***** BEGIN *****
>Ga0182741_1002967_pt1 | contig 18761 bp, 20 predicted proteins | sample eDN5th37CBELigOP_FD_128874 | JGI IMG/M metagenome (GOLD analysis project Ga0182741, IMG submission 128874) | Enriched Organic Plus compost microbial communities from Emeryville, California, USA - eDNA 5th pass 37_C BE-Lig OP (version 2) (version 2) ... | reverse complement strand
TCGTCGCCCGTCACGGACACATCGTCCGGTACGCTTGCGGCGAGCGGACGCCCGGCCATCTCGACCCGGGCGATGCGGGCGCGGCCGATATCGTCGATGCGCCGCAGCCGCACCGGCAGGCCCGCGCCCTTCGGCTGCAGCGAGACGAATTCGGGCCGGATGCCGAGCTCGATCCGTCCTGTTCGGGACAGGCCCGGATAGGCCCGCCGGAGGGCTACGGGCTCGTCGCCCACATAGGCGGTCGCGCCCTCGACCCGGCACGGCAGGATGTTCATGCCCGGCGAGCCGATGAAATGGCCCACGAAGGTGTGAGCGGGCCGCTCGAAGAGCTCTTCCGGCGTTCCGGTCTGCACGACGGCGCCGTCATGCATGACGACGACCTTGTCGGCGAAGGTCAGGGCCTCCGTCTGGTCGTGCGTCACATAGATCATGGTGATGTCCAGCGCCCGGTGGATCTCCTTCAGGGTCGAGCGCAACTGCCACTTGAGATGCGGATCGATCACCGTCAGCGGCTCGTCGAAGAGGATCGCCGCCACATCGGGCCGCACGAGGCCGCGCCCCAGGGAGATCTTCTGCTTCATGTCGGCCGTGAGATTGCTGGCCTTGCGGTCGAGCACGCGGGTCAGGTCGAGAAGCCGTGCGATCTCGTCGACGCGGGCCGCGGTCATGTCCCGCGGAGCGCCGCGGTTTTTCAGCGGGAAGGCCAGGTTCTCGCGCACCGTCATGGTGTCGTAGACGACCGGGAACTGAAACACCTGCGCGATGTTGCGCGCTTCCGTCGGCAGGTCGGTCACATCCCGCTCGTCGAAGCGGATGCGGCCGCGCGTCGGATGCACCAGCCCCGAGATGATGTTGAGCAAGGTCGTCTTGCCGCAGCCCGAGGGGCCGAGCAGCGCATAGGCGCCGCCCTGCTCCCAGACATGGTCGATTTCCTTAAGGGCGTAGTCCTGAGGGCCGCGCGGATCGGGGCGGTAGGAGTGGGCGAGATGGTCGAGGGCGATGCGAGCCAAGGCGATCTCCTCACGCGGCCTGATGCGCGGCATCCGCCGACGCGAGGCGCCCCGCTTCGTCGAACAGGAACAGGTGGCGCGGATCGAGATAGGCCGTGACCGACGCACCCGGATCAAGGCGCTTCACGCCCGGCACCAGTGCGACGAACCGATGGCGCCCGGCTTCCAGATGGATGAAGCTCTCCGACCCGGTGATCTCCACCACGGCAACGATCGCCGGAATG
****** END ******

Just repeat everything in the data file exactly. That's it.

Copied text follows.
>Ga0182741_1002967_pt1 | contig 18761 bp, 20 predicted proteins | sample eDN5th37CBELigOP_FD_128874 | JGI IMG/M metagenome (GOLD analysis project Ga0182741, IMG submission 128874) | Enriched Organic Plus compost microbial communities from Emeryville, California, USA - eDNA 5th pass 37_C BE-Lig OP (version 2) (version 2) ... | reverse complement strand
TCGTCGCCCGTCACGGACACATCGTCCGGTACGCTTGCGGCGAGCGGACGCCCGGCCATCTCGACCCGGGCGATGCGGGCGCGGCCGATATCGTCGATGCGCCGCAGCCGCACCGGCAGGCCCGCGCCCTTCGGCTGCAGCGAGACGAATTCGGGCCGGATGCCGAGCTCGATCCGTCCTGTTCGGGACAGGCCCGGATAGGCCCGCCGGAGGGCTACGGGCTCGTCGCCCACATAGGCGGTCGCGCCCTCGACCCGGCACGGCAGGATGTTCATGCCCGGCGAGCCGATGAAATGGCCCACGAAGGTGTGAGCGGGCCGCTCGAAGAGCTCTTCCGGCGTTCCGGTCTGCACGACGGCGCCGTCATGCATGACGACGACCTTGTCGGCGAAGGTCAGGGCCTCCGTCTGGTCGTGCGTCACATAGATCATGGTGATGTCCAGCGCCCGGTGGATCTCCTTCAGGGTCGAGCGCAACTGCCACTTGAGATGCGGATCGATCACCGTCAGCGGCTCGTCGAAGAGGATCGCCGCCACATCGGGCCGCACGAGGCCGCGCCCCAGGGAGATCTTCTGCTTCATGTCGGCCGTGAGATTGCTGGCCTTGCGGTCGAGCACGCGGGTCAGGTCGAGAAGCCGTGCGATCTCGTCGACGCGGGCCGCGGTCATGTCCCGCGGAGCGCCGCGGTTTTTCAGCGGGAAGGCCAGGTTCTCGCGCACCGTCATGGTGTCGTAGACGACCGGGAACTGAAACACCTGCGCGATGTTGCGCGCTTCCGTCGGCAGGTCGGTCACATCCCGCTCGTCGAAGCGGATGCGGCCGCGCGTCGGATGCACCAGCCCCGAGATGATGTTGAGCAAGGTCGTCTTGCCGCAGCCCGAGGGGCCGAGCAGCGCATAGGCGCCGCCCTGCTCCCAGACATGGTCGATTTCCTTAAGGGCGTAGTCCTGAGGGCCGCGCGGATCGGGGCGGTAGGAGTGGGCGAGATGGTCGAGGGCGATGCGAGCCAAGGCGATCTCCTCACGCGGCCTGATGCGCGGCATCCGCCGACGCGAGGCGCCCCGCTTCGTCGAACAGGAACAGGTGGCGCGGATCGAGATAGGCCGTGACCGACGCACCCGGATCAAGGCGCTTCACGCCCGGCACCAGTGCGACGAACCGATGGCGCCCGGCTTCCAGATGGATGAAGCTCTCCGACCCGGTGATCTCCACCACGGCAACGATCGCCGGAATG